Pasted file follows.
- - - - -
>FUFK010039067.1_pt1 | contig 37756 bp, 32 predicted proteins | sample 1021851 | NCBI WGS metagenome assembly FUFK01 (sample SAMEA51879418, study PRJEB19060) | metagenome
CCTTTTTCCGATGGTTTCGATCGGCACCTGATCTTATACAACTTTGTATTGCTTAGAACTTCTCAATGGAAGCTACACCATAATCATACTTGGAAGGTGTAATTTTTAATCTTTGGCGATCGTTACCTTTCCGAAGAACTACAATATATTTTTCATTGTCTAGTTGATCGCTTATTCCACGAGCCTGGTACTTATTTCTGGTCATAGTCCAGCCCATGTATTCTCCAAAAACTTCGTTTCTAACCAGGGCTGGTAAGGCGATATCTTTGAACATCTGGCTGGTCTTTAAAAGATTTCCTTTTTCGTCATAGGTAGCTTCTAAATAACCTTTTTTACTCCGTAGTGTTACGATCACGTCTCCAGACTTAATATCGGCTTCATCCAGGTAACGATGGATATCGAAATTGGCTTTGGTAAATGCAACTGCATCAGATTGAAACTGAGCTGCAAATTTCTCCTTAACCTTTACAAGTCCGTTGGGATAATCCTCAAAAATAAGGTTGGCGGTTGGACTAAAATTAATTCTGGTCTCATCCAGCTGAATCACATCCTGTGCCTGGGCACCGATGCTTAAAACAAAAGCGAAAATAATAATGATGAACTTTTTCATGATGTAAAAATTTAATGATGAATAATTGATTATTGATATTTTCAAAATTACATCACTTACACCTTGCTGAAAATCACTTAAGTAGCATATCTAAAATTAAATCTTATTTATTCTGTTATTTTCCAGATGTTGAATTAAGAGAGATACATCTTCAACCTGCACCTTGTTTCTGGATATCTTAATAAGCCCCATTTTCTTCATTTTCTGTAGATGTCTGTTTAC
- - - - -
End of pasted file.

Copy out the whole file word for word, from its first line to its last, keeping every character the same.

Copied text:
>FUFK010039067.1_pt1 | contig 37756 bp, 32 predicted proteins | sample 1021851 | NCBI WGS metagenome assembly FUFK01 (sample SAMEA51879418, study PRJEB19060) | metagenome
CCTTTTTCCGATGGTTTCGATCGGCACCTGATCTTATACAACTTTGTATTGCTTAGAACTTCTCAATGGAAGCTACACCATAATCATACTTGGAAGGTGTAATTTTTAATCTTTGGCGATCGTTACCTTTCCGAAGAACTACAATATATTTTTCATTGTCTAGTTGATCGCTTATTCCACGAGCCTGGTACTTATTTCTGGTCATAGTCCAGCCCATGTATTCTCCAAAAACTTCGTTTCTAACCAGGGCTGGTAAGGCGATATCTTTGAACATCTGGCTGGTCTTTAAAAGATTTCCTTTTTCGTCATAGGTAGCTTCTAAATAACCTTTTTTACTCCGTAGTGTTACGATCACGTCTCCAGACTTAATATCGGCTTCATCCAGGTAACGATGGATATCGAAATTGGCTTTGGTAAATGCAACTGCATCAGATTGAAACTGAGCTGCAAATTTCTCCTTAACCTTTACAAGTCCGTTGGGATAATCCTCAAAAATAAGGTTGGCGGTTGGACTAAAATTAATTCTGGTCTCATCCAGCTGAATCACATCCTGTGCCTGGGCACCGATGCTTAAAACAAAAGCGAAAATAATAATGATGAACTTTTTCATGATGTAAAAATTTAATGATGAATAATTGATTATTGATATTTTCAAAATTACATCACTTACACCTTGCTGAAAATCACTTAAGTAGCATATCTAAAATTAAATCTTATTTATTCTGTTATTTTCCAGATGTTGAATTAAGAGAGATACATCTTCAACCTGCACCTTGTTTCTGGATATCTTAATAAGCCCCATTTTCTTCATTTTCTGTAGATGTCTGTTTAC